The University of North Dakota finds itself mired in controversy after a group of students posted pictures on social media wearing t-shirts with the slogan 'Siouxper Drunk' during Springfest, the school's annual spring party that celebrates the end of the school year.

The shirts shows the face of a Native American chief (reminiscent to UND's former logo) with a beer bong next to his mouth and beer mugs underneath, with 'Siouxper Drunk' written above. The images have quickly spread around the internet, causing outrage among many. One website argues that "the ‘drunken Indian’ caricature is one of the worst stereotypes about Native people that there is."

Ardent opposers are taking to Twitter and UND's Facebook page to voice their displeasure.

Ruth Hopkins, writer for Last Real Indians, argues this:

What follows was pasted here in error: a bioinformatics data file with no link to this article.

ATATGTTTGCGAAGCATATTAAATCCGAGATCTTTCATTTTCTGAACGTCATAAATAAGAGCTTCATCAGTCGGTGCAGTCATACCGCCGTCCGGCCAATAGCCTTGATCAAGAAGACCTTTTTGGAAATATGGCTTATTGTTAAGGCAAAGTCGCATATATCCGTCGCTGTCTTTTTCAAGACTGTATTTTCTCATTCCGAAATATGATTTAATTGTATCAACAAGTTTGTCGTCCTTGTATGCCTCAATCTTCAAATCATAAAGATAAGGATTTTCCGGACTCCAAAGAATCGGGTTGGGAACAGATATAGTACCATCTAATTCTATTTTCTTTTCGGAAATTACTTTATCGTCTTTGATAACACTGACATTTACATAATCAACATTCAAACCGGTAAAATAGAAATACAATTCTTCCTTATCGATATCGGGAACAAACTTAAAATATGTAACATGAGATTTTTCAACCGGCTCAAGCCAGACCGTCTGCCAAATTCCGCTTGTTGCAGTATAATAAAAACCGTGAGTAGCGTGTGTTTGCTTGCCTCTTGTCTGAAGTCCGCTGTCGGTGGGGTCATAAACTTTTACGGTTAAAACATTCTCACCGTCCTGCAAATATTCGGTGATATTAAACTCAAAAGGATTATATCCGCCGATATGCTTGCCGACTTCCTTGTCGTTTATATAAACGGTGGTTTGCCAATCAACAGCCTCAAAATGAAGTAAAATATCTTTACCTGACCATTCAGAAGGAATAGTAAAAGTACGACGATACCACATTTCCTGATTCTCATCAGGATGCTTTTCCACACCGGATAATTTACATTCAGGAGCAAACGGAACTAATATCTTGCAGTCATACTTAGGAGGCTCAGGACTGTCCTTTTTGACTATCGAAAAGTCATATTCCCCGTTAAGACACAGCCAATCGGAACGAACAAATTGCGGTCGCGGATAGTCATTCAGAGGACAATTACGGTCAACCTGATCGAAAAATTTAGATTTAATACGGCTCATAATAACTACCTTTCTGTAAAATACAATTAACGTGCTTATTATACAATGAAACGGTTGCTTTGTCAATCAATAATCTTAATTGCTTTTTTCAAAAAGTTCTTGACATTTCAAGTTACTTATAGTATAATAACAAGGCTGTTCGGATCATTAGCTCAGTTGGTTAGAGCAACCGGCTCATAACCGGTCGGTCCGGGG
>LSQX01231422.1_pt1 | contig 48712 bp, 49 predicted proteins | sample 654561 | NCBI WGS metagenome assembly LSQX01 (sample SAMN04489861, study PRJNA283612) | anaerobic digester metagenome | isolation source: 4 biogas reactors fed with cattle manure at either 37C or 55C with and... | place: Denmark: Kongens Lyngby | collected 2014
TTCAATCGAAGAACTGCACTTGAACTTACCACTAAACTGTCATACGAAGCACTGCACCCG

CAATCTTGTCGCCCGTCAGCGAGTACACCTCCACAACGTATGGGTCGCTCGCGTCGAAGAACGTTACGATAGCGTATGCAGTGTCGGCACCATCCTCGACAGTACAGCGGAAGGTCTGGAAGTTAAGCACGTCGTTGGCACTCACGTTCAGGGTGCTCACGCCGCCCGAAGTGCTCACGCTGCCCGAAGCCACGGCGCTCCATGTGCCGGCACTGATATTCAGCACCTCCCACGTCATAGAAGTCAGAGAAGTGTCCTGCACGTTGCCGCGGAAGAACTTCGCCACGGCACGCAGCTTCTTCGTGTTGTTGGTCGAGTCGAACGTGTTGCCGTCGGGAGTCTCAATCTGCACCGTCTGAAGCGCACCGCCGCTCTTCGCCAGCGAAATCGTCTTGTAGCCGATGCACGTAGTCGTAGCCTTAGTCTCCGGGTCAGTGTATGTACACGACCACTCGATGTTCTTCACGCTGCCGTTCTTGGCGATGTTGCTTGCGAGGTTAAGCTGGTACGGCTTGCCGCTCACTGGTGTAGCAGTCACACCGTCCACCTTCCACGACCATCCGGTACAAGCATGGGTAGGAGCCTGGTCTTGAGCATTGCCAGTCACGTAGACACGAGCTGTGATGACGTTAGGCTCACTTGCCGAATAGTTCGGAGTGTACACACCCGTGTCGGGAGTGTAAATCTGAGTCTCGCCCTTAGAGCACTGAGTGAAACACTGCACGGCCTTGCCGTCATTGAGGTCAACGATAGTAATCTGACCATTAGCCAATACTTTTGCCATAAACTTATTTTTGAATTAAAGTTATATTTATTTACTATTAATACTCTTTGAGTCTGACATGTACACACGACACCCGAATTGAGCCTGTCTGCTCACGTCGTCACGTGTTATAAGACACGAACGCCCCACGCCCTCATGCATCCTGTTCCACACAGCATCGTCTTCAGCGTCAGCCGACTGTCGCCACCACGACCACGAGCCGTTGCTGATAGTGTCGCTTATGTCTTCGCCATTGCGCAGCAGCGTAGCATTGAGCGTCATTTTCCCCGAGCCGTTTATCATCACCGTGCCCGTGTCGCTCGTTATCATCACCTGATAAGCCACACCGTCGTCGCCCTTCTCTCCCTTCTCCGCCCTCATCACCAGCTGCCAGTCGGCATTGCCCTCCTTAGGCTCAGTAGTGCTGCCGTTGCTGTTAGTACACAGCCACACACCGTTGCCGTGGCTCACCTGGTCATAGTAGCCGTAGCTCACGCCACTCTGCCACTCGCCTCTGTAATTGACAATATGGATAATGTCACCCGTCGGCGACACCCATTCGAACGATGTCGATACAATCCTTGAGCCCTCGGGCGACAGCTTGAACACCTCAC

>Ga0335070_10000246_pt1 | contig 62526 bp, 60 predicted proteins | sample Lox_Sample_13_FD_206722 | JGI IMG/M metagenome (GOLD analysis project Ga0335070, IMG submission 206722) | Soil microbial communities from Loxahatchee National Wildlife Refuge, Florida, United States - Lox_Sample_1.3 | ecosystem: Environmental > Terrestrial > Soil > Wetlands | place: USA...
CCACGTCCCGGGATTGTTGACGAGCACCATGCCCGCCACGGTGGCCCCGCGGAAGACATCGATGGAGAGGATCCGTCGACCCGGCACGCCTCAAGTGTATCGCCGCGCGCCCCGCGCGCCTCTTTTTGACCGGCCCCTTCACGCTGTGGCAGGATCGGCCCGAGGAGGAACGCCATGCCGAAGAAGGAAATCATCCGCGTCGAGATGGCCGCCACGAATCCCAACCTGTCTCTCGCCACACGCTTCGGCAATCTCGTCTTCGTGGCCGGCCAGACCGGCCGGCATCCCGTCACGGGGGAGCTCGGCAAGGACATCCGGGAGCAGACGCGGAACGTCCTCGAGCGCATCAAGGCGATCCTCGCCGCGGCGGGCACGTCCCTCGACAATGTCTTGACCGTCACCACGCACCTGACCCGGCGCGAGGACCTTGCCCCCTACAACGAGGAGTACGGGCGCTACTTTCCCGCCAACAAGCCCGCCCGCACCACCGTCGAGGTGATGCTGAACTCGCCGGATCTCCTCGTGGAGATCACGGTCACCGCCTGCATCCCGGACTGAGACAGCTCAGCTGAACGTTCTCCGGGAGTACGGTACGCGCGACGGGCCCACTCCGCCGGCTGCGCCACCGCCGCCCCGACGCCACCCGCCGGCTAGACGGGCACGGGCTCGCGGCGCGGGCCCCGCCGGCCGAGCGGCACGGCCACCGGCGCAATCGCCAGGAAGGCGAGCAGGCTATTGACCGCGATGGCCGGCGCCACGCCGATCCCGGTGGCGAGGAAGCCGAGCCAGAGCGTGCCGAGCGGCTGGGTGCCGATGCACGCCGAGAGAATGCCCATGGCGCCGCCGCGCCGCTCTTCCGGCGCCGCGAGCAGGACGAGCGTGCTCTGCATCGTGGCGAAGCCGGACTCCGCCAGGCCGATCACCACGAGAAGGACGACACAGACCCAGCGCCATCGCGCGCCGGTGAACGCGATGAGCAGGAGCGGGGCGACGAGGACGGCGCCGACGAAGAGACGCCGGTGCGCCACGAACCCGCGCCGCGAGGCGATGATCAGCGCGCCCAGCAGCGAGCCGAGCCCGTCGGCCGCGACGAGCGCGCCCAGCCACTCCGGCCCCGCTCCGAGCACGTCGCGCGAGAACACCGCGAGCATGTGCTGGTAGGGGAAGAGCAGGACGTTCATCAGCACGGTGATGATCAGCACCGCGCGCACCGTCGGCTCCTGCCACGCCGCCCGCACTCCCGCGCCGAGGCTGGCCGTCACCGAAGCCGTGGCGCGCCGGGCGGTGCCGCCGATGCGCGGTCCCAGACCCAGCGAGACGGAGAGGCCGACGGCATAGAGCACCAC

Native mascots personify the widespread systemic racism against Native people that still prevails in the subconscious of western society. The Fighting Sioux-esque ‘Siouxper Drunk’ tees worn at UND’s Springfest by UND students are proof positive that Native mascots are harmful and degrading to Native people, and that retiring all race-based mascots is not only appropriate, but necessary.

The university's now-retired nickname has long been a divisive issue. After years of debate, the "Fighting Sioux" nickname, along with the accompanying logo, were retired at the beginning of 2012.

At the time of this writing, the school has yet to issue a statement. We will continue to update this story as information becomes available.

[SOURCE: Last Real Indians]